Riots in France are raging into their fourth week, but American mainstream media outlets like CBS and CNN are having a tough time reporting on exactly why tens of thousands of French citizens are taking to the streets — perhaps because the protests are motivated by French President Emmanuel Macron's burdensome "anti-Climate Change" policies.
More than 400 people were arrested over the weekend — and more than 200 were injured — as French citizens, clad in the now ubiquitous yellow safety vests (which residents of France are required by law to keep in their vehicles for emergencies) marched down the Champs-Élysées, a tony shopping and restaurant district in central Paris, to protest their ever-increasing government tax burden.
To be sure, Macron's recent efforts to combat "climate change" and reduce France's dependence on "fossil fuels" by levying a new tax on gasoline and other household fuels is not the only reason the French are protesting, but fuel tax is the "straw that broke the camel's back." French citizens were already hit with a tax increase in January, and more than 60% of the cost of fuel in France comes from government fees.
But if you ask CNN or CBS, the French riots are simply shrouded in mystery.
CBS simply ignored the taxes altogether.
So @CBSEveningNews went through a whole segment on the Paris riots without mentioning that they are riots against taxes to curb global warming.— Pradheep J. Shanker, M.D., M.S. (@Neoavatara) December 2, 2018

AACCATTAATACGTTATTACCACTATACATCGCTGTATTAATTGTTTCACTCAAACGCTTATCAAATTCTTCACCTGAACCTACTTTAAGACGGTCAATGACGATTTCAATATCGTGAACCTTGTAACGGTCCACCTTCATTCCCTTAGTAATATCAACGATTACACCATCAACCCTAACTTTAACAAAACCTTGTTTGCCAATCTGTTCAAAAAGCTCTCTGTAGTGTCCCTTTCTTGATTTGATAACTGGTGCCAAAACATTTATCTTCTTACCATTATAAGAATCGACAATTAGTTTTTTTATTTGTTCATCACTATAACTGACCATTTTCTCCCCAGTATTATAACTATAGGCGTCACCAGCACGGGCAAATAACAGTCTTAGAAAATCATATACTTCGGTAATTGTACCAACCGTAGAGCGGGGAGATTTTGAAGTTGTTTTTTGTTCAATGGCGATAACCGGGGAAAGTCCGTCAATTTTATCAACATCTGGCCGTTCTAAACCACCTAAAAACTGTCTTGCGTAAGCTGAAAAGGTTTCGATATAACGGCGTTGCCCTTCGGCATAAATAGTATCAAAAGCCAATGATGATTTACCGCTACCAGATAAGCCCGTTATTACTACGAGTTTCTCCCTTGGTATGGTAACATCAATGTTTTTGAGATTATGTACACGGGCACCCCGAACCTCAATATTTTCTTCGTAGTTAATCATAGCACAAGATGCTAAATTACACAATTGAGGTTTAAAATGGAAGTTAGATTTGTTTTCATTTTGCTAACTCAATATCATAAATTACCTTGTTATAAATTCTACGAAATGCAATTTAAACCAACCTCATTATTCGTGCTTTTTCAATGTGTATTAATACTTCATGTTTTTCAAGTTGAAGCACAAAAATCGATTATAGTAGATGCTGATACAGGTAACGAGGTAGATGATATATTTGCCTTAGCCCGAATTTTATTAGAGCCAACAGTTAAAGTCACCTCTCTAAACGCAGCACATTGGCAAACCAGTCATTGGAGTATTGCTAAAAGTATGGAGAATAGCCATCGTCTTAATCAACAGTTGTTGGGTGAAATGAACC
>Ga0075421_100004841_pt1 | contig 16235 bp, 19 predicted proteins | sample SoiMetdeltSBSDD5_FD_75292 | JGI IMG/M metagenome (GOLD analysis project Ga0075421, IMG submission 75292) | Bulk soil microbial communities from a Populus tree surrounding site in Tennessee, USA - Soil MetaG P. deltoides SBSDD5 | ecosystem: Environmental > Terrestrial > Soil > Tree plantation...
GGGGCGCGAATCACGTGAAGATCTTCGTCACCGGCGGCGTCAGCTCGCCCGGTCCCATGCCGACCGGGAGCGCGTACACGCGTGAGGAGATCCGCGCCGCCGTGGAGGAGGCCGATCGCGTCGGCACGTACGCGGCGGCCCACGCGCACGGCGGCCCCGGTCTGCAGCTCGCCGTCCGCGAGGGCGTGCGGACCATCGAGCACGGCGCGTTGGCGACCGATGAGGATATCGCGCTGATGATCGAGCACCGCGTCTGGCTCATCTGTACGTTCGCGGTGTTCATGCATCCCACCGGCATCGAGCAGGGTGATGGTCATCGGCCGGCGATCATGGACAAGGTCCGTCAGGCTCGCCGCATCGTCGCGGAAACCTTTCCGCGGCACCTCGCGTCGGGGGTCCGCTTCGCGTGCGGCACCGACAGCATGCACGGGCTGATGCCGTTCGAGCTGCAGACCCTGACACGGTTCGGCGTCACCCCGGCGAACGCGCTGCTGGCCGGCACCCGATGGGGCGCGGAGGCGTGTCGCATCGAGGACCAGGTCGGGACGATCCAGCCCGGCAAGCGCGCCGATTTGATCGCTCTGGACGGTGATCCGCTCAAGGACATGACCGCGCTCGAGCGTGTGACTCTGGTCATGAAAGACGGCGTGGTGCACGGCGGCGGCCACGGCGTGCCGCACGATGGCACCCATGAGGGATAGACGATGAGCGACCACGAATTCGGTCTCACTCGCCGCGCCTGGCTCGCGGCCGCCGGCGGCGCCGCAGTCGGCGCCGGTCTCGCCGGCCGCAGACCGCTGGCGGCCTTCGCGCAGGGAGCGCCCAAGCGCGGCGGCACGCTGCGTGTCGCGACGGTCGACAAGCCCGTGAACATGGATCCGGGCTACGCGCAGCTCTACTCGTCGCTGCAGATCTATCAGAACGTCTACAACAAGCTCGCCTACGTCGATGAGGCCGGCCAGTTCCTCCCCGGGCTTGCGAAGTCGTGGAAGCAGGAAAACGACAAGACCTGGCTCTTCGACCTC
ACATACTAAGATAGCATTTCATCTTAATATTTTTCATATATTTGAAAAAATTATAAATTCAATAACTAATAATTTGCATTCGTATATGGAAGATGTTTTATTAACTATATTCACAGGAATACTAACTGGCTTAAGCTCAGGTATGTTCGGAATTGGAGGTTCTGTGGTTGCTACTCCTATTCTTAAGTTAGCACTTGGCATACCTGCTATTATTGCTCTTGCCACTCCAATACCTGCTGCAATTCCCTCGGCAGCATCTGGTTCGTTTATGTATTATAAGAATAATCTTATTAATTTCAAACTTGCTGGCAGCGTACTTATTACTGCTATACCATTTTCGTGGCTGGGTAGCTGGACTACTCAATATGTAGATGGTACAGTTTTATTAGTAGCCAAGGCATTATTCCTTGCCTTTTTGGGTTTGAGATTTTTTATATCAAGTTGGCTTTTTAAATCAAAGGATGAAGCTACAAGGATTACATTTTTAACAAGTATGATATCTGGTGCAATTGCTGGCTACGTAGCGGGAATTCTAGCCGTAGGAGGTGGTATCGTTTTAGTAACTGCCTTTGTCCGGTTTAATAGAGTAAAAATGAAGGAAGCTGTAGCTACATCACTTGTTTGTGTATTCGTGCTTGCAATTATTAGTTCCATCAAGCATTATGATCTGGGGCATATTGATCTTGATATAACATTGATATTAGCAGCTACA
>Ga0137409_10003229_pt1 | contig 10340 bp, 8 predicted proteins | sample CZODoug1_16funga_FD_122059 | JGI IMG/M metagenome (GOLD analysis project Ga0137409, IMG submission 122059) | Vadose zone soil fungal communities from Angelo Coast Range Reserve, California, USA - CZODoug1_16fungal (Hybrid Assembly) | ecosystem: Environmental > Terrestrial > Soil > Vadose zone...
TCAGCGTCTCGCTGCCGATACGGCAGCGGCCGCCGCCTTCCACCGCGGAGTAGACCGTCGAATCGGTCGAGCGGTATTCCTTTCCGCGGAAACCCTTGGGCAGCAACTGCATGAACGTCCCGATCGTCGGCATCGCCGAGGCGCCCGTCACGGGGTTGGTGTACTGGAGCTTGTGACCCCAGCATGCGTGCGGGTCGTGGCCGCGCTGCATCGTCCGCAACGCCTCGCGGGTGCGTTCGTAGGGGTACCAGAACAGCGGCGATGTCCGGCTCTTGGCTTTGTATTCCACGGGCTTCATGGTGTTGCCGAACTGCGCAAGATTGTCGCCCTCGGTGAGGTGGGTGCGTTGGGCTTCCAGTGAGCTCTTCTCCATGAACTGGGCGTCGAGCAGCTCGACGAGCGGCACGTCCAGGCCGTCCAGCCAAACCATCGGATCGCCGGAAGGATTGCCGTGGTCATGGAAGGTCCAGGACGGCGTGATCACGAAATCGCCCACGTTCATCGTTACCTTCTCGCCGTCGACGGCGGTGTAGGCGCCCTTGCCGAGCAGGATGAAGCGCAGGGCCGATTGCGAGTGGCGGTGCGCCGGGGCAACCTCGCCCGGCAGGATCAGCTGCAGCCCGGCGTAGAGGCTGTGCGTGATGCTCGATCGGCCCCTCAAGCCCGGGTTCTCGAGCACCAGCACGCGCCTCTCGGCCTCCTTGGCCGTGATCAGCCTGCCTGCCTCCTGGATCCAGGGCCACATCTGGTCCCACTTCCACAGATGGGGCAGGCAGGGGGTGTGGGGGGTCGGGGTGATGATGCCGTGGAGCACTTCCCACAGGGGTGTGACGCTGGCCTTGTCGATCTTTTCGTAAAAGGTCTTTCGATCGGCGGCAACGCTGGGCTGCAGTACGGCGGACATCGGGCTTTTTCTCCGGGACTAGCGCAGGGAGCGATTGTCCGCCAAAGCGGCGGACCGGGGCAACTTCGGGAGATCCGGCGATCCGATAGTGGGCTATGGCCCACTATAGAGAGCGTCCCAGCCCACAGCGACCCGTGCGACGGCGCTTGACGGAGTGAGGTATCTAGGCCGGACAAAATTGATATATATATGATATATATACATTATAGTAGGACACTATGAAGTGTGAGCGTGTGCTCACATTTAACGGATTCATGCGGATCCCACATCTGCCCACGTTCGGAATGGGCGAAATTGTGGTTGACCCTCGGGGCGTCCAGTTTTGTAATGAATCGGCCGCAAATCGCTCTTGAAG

CNN spent hundreds of words dancing around the issue before arguing that France's protesters were mistaken: the price of fuel in France went up because the price of oil has gone up globally.
"Rising fuel prices are largely attributed to a leap in the wholesale price of oil worldwide," CNN claimed.
They went on to blame the riots on Macron's inability to communicate his agenda effectively to the out-of-touch rubes living in France's version of "flyover country:" "But the protests have evolved into a broader demonstration against Macron, his government, and tensions between the metropolitan elite and rural poor."
Weirdly, the protests span both the "metropolitan elite" — residents of Paris and France's major cities — and the "rural poor." Smaller protests have broken out across the French countryside, and demonstrators there are no less clear on why they've taken to the streets: Macron's "anti-Climate Change" policies have created an unfair burden on French people across the financial spectrum.
Reuters and other, more global news organizations fared better in their coverage, accepting that Macron's efforts to curb fuel consumption may have gone a step too far.
The American media, of course, has a vested interest in maintaining audience concern over global warming, which is why CNN and CBS left out key details about France's exorbitant fuel prices; many on the Left would love for the American government to institute similar, heavy-handed controls designed to "save the planet" at taxpayers' expense.
Macron's situation is growing more precarious as the riots in France command more global media time. After saying he'd send his Prime Minister to speak to protest leaders in the hopes of working out a compromise, Macron announced late Sunday that he'd consider taking drastic measures to quell street violence, particularly in Paris. He did not specify what those "drastic measures" are.